Rip current escape strategies

lessons for swimmers and coastal rescue authorities

Michael Miloshis, Wayne Stephenson

    Research output: Contribution to journalArticleResearchpeer-review

    Abstract

    Lagrangian flow of two rip currents was measured using human drifters to understand how variations in surf zone circulation affect exit positions of floating swimmers. Based on these results, two escape strategies were assessed, 'do nothing' and 'swim parallel to the beach'. The drifter paths and exit positions were analysed to determine the best escape strategy for passive swimmers in each scenario. Of the two methods, doing nothing to allow the rip current to take a swimmer is the most effective strategy. More than 75% of rip current flow scenarios could hinder chances of escape of swimmers if the wrong direction was chosen to swim parallel to the beach to safety. This is because in many situations a swimmer encounters not only a rip current flowing offshore but also a longshore current flowing parallel to the beach. The best education campaign for the public, in addition to only swimming on a patrolled beach, would be to promote the 'do nothing' rip current escape strategy, as it covers all flow scenarios without reducing a swimmer's chance of survival.
    Original languageEnglish
    Pages (from-to)823-832
    Number of pages10
    JournalNatural Hazards
    Volume59
    Issue number2
    Early online date2 Apr 2011
    DOIs
    Publication statusPublished - Nov 2011

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    abstract = "Lagrangian flow of two rip currents was measured using human drifters to understand how variations in surf zone circulation affect exit positions of floating swimmers. Based on these results, two escape strategies were assessed, 'do nothing' and 'swim parallel to the beach'. The drifter paths and exit positions were analysed to determine the best escape strategy for passive swimmers in each scenario. Of the two methods, doing nothing to allow the rip current to take a swimmer is the most effective strategy. More than 75{\%} of rip current flow scenarios could hinder chances of escape of swimmers if the wrong direction was chosen to swim parallel to the beach to safety. This is because in many situations a swimmer encounters not only a rip current flowing offshore but also a longshore current flowing parallel to the beach. The best education campaign for the public, in addition to only swimming on a patrolled beach, would be to promote the 'do nothing' rip current escape strategy, as it covers all flow scenarios without reducing a swimmer's chance of survival.",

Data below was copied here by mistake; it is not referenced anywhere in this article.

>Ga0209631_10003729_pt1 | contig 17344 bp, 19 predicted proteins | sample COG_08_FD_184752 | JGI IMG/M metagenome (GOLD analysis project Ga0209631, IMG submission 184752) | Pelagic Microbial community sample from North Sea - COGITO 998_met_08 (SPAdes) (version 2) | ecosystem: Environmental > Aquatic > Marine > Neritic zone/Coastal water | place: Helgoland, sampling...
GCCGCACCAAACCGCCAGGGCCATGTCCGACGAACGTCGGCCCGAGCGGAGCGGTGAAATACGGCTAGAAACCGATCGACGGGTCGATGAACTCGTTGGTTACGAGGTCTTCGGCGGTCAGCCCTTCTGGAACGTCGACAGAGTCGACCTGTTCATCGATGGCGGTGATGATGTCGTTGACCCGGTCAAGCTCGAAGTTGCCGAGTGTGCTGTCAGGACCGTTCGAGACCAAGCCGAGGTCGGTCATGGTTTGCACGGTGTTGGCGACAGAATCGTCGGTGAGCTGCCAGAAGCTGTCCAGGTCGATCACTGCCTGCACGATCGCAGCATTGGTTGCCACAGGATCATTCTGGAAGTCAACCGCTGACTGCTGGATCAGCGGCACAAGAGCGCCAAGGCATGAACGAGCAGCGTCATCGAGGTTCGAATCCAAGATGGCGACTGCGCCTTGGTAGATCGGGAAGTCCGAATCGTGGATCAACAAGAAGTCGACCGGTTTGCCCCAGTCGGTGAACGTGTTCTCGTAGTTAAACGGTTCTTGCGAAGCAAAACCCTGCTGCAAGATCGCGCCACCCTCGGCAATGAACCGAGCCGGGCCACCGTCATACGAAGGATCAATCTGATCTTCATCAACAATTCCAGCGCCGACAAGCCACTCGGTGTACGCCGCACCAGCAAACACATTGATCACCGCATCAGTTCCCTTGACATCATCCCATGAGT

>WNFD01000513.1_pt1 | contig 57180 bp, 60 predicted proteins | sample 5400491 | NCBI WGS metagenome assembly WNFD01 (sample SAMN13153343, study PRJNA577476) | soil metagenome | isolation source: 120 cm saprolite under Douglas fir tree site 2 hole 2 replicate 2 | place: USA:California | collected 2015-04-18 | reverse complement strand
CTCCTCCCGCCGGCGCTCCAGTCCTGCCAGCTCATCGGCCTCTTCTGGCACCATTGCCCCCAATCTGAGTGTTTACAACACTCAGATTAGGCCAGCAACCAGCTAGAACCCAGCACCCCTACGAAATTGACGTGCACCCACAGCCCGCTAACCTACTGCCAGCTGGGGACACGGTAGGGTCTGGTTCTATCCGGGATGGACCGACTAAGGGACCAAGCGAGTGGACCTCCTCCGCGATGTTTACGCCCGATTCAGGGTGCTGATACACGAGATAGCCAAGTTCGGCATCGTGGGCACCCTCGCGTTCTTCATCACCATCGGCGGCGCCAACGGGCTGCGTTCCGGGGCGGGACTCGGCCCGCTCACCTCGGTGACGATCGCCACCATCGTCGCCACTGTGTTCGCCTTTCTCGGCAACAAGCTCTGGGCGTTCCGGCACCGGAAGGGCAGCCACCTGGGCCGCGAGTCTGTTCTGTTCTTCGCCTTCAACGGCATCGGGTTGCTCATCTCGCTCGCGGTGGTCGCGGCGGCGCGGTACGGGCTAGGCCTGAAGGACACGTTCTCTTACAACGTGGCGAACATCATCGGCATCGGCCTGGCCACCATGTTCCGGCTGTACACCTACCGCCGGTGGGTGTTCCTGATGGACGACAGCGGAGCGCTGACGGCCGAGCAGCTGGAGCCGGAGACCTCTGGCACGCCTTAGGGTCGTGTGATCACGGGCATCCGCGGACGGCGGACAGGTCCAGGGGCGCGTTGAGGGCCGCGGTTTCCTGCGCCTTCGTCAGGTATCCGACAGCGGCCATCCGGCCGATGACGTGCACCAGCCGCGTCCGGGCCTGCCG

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    Rip current escape strategies : lessons for swimmers and coastal rescue authorities. / Miloshis, Michael; Stephenson, Wayne.

    In: Natural Hazards, Vol. 59, No. 2, 11.2011, p. 823-832.

    Research output: Contribution to journalArticleResearchpeer-review

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    T2 - lessons for swimmers and coastal rescue authorities

    AU - Miloshis, Michael

    AU - Stephenson, Wayne

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